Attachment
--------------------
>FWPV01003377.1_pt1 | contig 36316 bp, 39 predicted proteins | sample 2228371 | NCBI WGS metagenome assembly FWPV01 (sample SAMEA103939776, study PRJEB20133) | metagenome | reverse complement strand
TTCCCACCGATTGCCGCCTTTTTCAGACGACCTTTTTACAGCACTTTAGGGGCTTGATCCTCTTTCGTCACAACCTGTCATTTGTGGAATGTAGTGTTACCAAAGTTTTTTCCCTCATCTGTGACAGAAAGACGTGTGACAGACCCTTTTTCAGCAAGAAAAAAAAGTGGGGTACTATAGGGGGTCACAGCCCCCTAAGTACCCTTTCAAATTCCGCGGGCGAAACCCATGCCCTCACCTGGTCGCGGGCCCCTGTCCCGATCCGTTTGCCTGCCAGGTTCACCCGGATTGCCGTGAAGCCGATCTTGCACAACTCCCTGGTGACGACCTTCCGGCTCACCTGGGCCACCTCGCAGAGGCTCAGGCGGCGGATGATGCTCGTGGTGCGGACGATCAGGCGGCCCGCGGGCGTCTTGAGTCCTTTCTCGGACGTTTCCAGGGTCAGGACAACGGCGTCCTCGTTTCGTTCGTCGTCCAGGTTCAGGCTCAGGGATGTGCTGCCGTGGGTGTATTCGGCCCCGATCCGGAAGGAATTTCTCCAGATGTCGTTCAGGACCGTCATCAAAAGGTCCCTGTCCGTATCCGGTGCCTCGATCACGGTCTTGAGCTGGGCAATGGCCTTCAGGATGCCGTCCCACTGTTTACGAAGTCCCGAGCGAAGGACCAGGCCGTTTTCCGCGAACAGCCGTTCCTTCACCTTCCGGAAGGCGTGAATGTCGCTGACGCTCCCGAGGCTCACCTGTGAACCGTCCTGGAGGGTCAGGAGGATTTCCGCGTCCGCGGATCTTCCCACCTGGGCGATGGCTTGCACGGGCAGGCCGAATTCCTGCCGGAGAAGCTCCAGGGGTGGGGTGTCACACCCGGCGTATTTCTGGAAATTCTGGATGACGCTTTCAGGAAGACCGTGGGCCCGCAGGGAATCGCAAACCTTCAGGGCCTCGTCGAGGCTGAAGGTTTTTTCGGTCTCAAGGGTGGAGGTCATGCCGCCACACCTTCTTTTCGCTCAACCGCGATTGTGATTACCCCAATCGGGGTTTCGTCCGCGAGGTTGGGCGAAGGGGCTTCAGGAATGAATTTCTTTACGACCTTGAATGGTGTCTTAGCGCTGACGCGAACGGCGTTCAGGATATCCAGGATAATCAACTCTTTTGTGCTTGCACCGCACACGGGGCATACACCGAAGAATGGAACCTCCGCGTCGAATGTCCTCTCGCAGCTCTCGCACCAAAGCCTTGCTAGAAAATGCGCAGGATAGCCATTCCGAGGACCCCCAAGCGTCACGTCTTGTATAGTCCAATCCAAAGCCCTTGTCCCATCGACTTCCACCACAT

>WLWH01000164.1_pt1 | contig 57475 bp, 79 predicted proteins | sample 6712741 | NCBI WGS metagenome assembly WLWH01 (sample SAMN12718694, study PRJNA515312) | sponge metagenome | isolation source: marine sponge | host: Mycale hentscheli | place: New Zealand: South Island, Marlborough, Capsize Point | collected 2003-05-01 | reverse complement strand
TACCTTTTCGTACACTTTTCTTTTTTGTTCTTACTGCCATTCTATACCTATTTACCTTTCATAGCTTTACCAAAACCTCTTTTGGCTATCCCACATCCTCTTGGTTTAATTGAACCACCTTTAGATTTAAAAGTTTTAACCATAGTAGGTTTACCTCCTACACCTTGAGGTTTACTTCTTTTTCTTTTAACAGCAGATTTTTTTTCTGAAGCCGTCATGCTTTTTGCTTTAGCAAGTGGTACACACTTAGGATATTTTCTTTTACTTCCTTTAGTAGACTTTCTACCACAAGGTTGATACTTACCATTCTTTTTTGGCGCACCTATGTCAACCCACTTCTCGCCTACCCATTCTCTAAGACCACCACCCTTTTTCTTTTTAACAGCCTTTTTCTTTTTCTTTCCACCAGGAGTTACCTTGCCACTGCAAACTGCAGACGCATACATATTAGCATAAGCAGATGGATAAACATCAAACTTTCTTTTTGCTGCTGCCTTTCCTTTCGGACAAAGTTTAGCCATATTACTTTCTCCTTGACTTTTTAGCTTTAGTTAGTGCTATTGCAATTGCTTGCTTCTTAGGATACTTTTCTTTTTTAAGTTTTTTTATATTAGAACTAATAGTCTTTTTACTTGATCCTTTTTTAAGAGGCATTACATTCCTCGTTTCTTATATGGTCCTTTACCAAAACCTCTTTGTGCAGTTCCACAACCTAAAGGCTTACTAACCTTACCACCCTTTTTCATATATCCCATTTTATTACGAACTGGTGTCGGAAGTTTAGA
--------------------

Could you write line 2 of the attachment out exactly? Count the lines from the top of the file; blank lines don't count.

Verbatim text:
TTCCCACCGATTGCCGCCTTTTTCAGACGACCTTTTTACAGCACTTTAGGGGCTTGATCCTCTTTCGTCACAACCTGTCATTTGTGGAATGTAGTGTTACCAAAGTTTTTTCCCTCATCTGTGACAGAAAGACGTGTGACAGACCCTTTTTCAGCAAGAAAAAAAAGTGGGGTACTATAGGGGGTCACAGCCCCCTAAGTACCCTTTCAAATTCCGCGGGCGAAACCCATGCCCTCACCTGGTCGCGGGCCCCTGTCCCGATCCGTTTGCCTGCCAGGTTCACCCGGATTGCCGTGAAGCCGATCTTGCACAACTCCCTGGTGACGACCTTCCGGCTCACCTGGGCCACCTCGCAGAGGCTCAGGCGGCGGATGATGCTCGTGGTGCGGACGATCAGGCGGCCCGCGGGCGTCTTGAGTCCTTTCTCGGACGTTTCCAGGGTCAGGACAACGGCGTCCTCGTTTCGTTCGTCGTCCAGGTTCAGGCTCAGGGATGTGCTGCCGTGGGTGTATTCGGCCCCGATCCGGAAGGAATTTCTCCAGATGTCGTTCAGGACCGTCATCAAAAGGTCCCTGTCCGTATCCGGTGCCTCGATCACGGTCTTGAGCTGGGCAATGGCCTTCAGGATGCCGTCCCACTGTTTACGAAGTCCCGAGCGAAGGACCAGGCCGTTTTCCGCGAACAGCCGTTCCTTCACCTTCCGGAAGGCGTGAATGTCGCTGACGCTCCCGAGGCTCACCTGTGAACCGTCCTGGAGGGTCAGGAGGATTTCCGCGTCCGCGGATCTTCCCACCTGGGCGATGGCTTGCACGGGCAGGCCGAATTCCTGCCGGAGAAGCTCCAGGGGTGGGGTGTCACACCCGGCGTATTTCTGGAAATTCTGGATGACGCTTTCAGGAAGACCGTGGGCCCGCAGGGAATCGCAAACCTTCAGGGCCTCGTCGAGGCTGAAGGTTTTTTCGGTCTCAAGGGTGGAGGTCATGCCGCCACACCTTCTTTTCGCTCAACCGCGATTGTGATTACCCCAATCGGGGTTTCGTCCGCGAGGTTGGGCGAAGGGGCTTCAGGAATGAATTTCTTTACGACCTTGAATGGTGTCTTAGCGCTGACGCGAACGGCGTTCAGGATATCCAGGATAATCAACTCTTTTGTGCTTGCACCGCACACGGGGCATACACCGAAGAATGGAACCTCCGCGTCGAATGTCCTCTCGCAGCTCTCGCACCAAAGCCTTGCTAGAAAATGCGCAGGATAGCCATTCCGAGGACCCCCAAGCGTCACGTCTTGTATAGTCCAATCCAAAGCCCTTGTCCCATCGACTTCCACCACAT